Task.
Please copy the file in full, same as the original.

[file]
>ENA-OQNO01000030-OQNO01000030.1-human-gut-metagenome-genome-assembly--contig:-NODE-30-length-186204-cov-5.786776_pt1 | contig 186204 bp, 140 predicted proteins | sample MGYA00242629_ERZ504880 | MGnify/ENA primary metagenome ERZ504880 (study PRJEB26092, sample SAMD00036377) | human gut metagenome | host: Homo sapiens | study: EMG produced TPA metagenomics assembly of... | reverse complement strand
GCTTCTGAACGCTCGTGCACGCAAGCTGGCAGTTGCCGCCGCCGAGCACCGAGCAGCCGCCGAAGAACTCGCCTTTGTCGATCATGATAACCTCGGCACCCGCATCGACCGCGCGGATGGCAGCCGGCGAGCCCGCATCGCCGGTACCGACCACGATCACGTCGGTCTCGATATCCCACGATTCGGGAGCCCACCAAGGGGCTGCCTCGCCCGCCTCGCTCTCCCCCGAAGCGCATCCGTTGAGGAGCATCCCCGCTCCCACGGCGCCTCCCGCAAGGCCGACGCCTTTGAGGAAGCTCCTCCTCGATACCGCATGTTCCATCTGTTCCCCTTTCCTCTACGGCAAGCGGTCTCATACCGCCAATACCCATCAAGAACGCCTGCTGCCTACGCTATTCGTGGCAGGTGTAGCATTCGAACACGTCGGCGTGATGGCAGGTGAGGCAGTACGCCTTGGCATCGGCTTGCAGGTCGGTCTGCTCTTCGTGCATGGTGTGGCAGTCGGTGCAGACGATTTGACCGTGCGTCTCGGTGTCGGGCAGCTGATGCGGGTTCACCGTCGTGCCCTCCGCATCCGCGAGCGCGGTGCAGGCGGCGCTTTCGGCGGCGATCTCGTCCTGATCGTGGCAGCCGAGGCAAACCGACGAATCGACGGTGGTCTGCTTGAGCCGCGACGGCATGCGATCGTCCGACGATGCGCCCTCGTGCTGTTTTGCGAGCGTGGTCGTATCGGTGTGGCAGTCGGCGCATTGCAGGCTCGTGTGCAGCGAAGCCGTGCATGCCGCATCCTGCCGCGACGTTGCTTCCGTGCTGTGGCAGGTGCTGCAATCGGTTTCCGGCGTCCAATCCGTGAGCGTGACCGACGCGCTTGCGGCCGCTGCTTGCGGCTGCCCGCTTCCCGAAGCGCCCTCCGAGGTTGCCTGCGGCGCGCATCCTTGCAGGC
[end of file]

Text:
>ENA-OQNO01000030-OQNO01000030.1-human-gut-metagenome-genome-assembly--contig:-NODE-30-length-186204-cov-5.786776_pt1 | contig 186204 bp, 140 predicted proteins | sample MGYA00242629_ERZ504880 | MGnify/ENA primary metagenome ERZ504880 (study PRJEB26092, sample SAMD00036377) | human gut metagenome | host: Homo sapiens | study: EMG produced TPA metagenomics assembly of... | reverse complement strand
GCTTCTGAACGCTCGTGCACGCAAGCTGGCAGTTGCCGCCGCCGAGCACCGAGCAGCCGCCGAAGAACTCGCCTTTGTCGATCATGATAACCTCGGCACCCGCATCGACCGCGCGGATGGCAGCCGGCGAGCCCGCATCGCCGGTACCGACCACGATCACGTCGGTCTCGATATCCCACGATTCGGGAGCCCACCAAGGGGCTGCCTCGCCCGCCTCGCTCTCCCCCGAAGCGCATCCGTTGAGGAGCATCCCCGCTCCCACGGCGCCTCCCGCAAGGCCGACGCCTTTGAGGAAGCTCCTCCTCGATACCGCATGTTCCATCTGTTCCCCTTTCCTCTACGGCAAGCGGTCTCATACCGCCAATACCCATCAAGAACGCCTGCTGCCTACGCTATTCGTGGCAGGTGTAGCATTCGAACACGTCGGCGTGATGGCAGGTGAGGCAGTACGCCTTGGCATCGGCTTGCAGGTCGGTCTGCTCTTCGTGCATGGTGTGGCAGTCGGTGCAGACGATTTGACCGTGCGTCTCGGTGTCGGGCAGCTGATGCGGGTTCACCGTCGTGCCCTCCGCATCCGCGAGCGCGGTGCAGGCGGCGCTTTCGGCGGCGATCTCGTCCTGATCGTGGCAGCCGAGGCAAACCGACGAATCGACGGTGGTCTGCTTGAGCCGCGACGGCATGCGATCGTCCGACGATGCGCCCTCGTGCTGTTTTGCGAGCGTGGTCGTATCGGTGTGGCAGTCGGCGCATTGCAGGCTCGTGTGCAGCGAAGCCGTGCATGCCGCATCCTGCCGCGACGTTGCTTCCGTGCTGTGGCAGGTGCTGCAATCGGTTTCCGGCGTCCAATCCGTGAGCGTGACCGACGCGCTTGCGGCCGCTGCTTGCGGCTGCCCGCTTCCCGAAGCGCCCTCCGAGGTTGCCTGCGGCGCGCATCCTTGCAGGC